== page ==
Trade fears heat­ing up

Tasmanian Country - - NEWS -

FEARS of a global trade war were ig­nited this week when China is­sued a US$50 bil­lion list of Amer­i­can goods slated for tar­iff hikes.

The list in­cludes agri­cul­tural prod­ucts, no­tably soy­beans, and is the lat­est step in an es­ca­lat­ing and po­ten­tially dam­ag­ing tech­nol­ogy dis­pute with Wash­ing­ton.

China’s tax agency gave no date for the 25 per­cent in­crease to take ef­fect and said that would de­pend on what Pres­i­dent Don­ald Trump does about US plans to raise du­ties on a sim­i­lar amount of Chi­nese goods.

Bei­jing’s list of 106 prod­ucts in­cluded the big­gest US ex­ports to China, re­flect­ing its in­tense sen­si­tiv­ity to the dis­pute over Amer­i­can com­plaints that it pres­sures for­eign com­pa­nies to hand over tech­nol­ogy.

The clash re­flects the ten­sion be­tween Trump’s prom­ises to nar­row a US trade deficit with China that stood at US $375.2 bil­lion last year and the rul­ing Com­mu­nist Party’s de­vel­op­ment am­bi­tions.

Reg­u­la­tors use ac­cess to China’s vast mar­ket as lever­age to press for­eign au­tomak­ers and other com­pa­nies to help cre­ate or im­prove in­dus­tries and tech­nol­ogy.

A list the US is­sued ear­lier of prod­ucts sub­ject to tar­iff hikes in­cluded aero­space, tele­coms and ma­chin­ery, strik­ing at de­vel­op­ing high-tech in­dus­tries in China.

China said it would im­me­di­ately chal­lenge the US move in the World Trade Or­gan­i­sa­tion.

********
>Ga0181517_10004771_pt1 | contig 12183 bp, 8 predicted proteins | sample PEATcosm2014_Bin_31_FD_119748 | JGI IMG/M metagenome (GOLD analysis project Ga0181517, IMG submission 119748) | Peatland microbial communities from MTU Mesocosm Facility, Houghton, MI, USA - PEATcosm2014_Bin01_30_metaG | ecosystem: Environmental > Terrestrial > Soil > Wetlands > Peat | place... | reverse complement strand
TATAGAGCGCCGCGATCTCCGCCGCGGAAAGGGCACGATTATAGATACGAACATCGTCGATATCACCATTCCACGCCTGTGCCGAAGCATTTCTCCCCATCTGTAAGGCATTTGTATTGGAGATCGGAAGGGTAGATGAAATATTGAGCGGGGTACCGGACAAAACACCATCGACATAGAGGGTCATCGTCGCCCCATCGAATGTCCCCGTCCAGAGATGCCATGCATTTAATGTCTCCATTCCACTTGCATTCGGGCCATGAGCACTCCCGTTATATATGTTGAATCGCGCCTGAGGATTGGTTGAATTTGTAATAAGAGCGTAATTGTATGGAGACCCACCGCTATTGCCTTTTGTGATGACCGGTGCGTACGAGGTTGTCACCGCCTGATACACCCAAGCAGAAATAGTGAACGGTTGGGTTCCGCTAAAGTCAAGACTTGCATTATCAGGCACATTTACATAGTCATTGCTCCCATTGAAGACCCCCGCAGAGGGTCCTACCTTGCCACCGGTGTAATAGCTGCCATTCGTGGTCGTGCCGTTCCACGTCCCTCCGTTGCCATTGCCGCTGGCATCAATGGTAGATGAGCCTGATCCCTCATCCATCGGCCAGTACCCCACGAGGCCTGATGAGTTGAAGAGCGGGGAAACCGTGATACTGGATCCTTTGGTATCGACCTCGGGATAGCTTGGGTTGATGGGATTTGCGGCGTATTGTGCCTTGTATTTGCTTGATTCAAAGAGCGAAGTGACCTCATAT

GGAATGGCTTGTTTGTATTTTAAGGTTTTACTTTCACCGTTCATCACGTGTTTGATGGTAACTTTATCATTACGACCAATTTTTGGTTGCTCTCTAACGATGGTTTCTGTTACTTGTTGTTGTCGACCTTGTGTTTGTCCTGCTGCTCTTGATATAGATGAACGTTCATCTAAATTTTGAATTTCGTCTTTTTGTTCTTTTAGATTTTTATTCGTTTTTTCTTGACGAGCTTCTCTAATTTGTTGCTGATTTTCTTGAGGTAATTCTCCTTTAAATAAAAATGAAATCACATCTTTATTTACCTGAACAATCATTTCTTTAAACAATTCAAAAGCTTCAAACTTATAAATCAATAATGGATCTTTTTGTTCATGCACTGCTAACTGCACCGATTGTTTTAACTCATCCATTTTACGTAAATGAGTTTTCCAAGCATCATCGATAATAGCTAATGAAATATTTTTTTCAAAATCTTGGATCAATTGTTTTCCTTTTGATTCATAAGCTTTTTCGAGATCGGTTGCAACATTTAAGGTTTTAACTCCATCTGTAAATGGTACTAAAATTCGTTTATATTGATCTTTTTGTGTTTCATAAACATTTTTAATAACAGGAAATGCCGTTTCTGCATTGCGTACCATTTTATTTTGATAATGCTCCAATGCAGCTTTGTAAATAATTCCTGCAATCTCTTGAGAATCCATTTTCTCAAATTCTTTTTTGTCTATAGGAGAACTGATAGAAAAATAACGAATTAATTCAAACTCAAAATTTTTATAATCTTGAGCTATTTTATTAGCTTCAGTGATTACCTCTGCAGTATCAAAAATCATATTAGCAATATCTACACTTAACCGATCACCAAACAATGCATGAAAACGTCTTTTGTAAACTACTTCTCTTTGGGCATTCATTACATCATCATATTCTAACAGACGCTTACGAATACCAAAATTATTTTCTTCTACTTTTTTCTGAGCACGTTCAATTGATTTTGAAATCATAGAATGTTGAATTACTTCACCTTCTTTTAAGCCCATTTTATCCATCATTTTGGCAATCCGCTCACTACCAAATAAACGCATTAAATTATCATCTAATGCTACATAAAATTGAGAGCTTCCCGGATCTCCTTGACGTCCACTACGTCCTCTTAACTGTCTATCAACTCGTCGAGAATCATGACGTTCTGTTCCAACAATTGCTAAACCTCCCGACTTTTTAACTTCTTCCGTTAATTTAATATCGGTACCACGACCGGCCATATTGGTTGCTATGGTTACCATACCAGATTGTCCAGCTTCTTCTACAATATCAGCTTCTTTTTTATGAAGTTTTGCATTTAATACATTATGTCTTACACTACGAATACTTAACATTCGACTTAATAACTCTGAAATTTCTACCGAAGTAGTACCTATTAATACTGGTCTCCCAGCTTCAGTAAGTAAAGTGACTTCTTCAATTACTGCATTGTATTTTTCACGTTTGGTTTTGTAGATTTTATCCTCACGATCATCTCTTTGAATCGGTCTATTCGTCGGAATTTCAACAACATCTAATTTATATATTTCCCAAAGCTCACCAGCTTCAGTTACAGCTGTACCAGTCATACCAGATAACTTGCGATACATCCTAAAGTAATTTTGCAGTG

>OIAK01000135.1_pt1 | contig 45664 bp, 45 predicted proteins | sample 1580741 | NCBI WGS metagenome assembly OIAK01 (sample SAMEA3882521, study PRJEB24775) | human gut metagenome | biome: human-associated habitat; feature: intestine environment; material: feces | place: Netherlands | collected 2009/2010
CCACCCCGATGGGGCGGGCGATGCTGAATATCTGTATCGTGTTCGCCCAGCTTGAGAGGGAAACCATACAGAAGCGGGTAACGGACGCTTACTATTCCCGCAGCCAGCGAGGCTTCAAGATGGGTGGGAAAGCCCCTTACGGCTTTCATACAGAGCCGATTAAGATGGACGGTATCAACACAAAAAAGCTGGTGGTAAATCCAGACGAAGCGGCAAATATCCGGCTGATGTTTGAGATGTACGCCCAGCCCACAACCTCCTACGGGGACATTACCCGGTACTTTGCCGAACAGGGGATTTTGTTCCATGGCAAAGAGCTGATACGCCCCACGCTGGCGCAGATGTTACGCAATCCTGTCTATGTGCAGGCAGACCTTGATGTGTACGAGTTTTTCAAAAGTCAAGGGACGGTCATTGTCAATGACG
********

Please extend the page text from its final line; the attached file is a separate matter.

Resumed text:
Deputy fi­nance min­is­ter, Zhu Guangyao, ap­pealed to Wash­ing­ton to “work in a con­struc­tive man­ner” and hurt­ing both coun­tries.

Zhu warned against ex­pect­ing Bei­jing to back down.

“Pres­sure from the out­side will only urge and en­cour­age the Chi­nese peo­ple to work even harder,” Zhu said.

Com­pa­nies and econ­o­mists have ex­pressed con­cern im­proved global eco­nomic ac­tiv­ity might sput­ter if other gov­ern­ments are prompted to raise their own im­port bar­ri­ers.

“US com­pa­nies at this point would like to see ro­bust com­mu­ni­ca­tion be­tween the US gov­ern­ment and the Chi­nese gov­ern­ment and se­ri­ous ne­go­ti­a­tion on both sides, hope­fully to avoid a trade war,” said the chair­man of the Amer­i­can Cham­ber of Com­merce in China, Wil­liam Zarit.

The list of US prod­ucts un­der threat of tar­iff hikes in­cludes soy­beans, beef and whisky. China is the largest mar­ket for US soy and the threat of tar­iffs on ex­ports of the com­mod­ity has the po­ten­tial to whip up trade anx­i­eties. avoid

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